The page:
An evaluation tool for the effectiveness of infrared decoys against anti-ship missiles has been built. In a flexible software setup, different methods of preprocessing and detection can be chosen for the processing of recorded infrared image sequences. Since a flying missile seeker with a variable speed and variable starting distance is simulated, the recorded images, from a static camera or a camera moving at relatively low speed, are corrected before they are fed into the seeker algorithm of the simulated missile. MODTRAN and the Naval Aerosol Model are used to calculate the atmospheric transmission effects in the preprocessing. The hot spot seeker algorithm uses features such as contrast and position above or below the horizon to differentiate between ship, infrared decoys and false alarms resulting from clutter. During the simulation the track window of the seeker is visualized on the recorded images. The aim point of the missile during the flight is logged in a file to enable evaluation. With this tool the effectiveness of a recorded decoy deployment in various scenarios can be evaluated by varying the missile parameters such as distance between missile and ship when the first decoy is deployed, missile search algorithm, and missile track algorithm.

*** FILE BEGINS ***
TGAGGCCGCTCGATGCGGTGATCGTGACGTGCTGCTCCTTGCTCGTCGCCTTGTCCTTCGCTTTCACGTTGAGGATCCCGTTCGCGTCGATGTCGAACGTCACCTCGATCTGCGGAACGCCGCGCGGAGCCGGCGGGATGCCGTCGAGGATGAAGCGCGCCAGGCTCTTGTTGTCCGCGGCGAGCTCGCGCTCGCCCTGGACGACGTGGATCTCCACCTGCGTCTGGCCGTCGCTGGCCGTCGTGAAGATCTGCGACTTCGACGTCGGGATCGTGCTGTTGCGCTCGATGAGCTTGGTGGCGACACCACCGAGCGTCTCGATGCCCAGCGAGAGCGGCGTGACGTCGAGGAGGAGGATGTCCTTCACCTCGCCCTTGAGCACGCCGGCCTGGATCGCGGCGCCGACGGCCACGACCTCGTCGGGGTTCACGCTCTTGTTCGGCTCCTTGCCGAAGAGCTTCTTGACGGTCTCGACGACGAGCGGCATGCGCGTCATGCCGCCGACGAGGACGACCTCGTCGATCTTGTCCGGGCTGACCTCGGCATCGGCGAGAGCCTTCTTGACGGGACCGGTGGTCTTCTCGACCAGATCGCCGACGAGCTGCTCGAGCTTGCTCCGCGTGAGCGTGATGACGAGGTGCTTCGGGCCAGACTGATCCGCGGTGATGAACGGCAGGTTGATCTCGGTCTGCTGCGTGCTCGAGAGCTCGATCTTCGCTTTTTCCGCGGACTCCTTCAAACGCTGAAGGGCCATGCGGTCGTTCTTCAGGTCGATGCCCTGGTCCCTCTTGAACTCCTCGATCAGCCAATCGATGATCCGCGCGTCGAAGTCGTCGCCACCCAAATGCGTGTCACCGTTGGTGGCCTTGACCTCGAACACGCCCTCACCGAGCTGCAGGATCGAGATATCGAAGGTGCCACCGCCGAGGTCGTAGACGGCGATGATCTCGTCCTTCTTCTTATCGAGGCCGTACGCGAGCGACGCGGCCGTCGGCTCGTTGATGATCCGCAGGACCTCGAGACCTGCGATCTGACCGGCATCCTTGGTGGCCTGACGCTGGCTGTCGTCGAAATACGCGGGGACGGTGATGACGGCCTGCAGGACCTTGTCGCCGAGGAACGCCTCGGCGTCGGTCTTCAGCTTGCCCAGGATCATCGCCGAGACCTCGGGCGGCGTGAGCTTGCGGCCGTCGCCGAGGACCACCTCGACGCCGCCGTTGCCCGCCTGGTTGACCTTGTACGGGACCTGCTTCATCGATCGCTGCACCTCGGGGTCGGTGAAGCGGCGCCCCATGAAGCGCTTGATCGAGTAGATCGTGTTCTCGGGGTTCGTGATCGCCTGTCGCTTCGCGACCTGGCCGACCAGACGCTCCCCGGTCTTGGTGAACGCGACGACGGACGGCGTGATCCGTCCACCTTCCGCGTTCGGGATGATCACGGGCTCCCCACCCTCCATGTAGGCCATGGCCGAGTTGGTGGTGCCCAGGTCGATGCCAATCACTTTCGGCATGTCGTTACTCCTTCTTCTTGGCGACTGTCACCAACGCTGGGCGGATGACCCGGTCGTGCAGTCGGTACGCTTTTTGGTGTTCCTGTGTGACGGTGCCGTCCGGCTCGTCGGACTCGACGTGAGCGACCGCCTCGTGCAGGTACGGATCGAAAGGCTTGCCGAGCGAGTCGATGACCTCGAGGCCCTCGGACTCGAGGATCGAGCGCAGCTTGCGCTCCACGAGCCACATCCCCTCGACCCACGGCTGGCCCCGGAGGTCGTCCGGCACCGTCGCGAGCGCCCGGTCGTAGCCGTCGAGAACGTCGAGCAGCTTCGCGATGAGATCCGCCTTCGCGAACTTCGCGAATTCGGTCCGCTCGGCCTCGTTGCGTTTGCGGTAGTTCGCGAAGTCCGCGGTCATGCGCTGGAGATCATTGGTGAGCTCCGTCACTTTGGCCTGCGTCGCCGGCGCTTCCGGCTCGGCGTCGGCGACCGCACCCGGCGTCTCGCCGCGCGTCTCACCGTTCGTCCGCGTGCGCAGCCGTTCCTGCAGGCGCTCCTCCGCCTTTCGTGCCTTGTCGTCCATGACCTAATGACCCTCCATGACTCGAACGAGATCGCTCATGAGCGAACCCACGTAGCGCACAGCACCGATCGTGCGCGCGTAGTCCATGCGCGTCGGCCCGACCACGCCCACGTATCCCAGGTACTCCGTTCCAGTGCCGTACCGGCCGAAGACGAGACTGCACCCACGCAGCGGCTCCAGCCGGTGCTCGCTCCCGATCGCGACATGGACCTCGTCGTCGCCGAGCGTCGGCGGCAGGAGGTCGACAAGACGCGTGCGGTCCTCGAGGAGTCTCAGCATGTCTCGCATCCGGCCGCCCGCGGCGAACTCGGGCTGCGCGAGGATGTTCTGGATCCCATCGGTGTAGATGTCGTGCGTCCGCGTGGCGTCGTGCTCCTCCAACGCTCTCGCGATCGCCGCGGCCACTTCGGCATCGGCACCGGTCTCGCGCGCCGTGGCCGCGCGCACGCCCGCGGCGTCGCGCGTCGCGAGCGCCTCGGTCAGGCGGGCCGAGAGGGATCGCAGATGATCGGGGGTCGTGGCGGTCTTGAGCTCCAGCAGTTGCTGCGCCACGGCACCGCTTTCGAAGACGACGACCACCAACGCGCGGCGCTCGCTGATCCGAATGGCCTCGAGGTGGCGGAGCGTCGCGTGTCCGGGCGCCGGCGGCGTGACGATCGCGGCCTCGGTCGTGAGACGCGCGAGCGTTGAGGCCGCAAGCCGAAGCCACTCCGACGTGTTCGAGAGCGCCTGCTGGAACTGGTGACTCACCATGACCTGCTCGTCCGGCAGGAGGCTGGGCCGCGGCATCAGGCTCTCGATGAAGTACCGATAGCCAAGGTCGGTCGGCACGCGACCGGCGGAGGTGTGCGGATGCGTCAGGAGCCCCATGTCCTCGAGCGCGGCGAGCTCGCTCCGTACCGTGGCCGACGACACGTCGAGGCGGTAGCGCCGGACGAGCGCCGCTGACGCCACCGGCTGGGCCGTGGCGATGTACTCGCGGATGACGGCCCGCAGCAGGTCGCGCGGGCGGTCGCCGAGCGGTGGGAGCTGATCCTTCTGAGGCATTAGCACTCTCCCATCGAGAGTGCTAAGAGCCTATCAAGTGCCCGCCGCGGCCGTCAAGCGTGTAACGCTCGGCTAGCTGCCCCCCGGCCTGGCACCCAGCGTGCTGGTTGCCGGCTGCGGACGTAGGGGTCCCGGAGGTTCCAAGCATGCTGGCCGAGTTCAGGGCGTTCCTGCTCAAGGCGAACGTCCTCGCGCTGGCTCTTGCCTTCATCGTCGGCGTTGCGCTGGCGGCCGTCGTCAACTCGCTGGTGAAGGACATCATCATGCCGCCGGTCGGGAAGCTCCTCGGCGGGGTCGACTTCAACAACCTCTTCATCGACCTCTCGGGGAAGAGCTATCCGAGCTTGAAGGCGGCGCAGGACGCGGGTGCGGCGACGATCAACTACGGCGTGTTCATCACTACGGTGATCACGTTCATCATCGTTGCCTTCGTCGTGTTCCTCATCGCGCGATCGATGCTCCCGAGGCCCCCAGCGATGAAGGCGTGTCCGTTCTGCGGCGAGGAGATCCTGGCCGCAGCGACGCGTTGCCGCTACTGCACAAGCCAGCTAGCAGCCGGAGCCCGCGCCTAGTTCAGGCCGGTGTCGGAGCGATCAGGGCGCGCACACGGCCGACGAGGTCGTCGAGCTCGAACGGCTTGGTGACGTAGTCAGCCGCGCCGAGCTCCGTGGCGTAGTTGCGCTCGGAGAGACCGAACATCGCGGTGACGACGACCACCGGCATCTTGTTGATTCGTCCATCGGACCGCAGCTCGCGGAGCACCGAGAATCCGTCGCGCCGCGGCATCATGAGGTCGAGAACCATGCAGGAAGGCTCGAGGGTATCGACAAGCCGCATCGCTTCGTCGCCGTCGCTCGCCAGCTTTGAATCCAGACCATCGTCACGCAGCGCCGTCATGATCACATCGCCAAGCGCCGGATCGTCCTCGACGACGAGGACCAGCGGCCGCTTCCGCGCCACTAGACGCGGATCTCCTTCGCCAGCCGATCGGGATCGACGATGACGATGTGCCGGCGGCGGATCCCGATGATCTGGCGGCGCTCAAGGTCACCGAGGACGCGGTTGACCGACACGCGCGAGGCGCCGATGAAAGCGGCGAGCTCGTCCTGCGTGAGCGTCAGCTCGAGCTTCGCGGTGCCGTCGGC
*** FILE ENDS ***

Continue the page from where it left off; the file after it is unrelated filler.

Linear polarization of Thermal InfraRed (TIR) radiation occurs whenever radiation is reflected or emitted from a smooth surface (such as the top of a landmine) and observed from a grazing angle. The background (soil and vegetation) is generally much rougher and therefore has less pronounced linear polarized radiation. This difference in polarization can be used to enhanced detection of land mines using TIR cameras. A measurement setup is constructed for measurement of polarized TIR images. This setup contains a rotating polarization filter which rotates synchronously with the frame sync of the camera. Either a Long wave InfraRed (LWIR) or a Mid Wave InfaRed (MWIR) camera can be mounted behind the rotating polarization filter. The synchronisation allows a sequence of images to be taken with a predefined constant angle of rotation between the images. Out of this image sequence three independent Stokes images are calculated, consisting of the unpolarized part, the vertical/horizontal polarizations and the two diagonal polarizations. An initial model is developed that describes the polarization due to reflection of and emission from a smooth surface. This model predicts the linear polarization for a landmine `illuminated' by a source that is either hotter or cooler than the surface of the landmine. The measurement setup is used indoors to validate the model. The measurements agree well with the model predictions.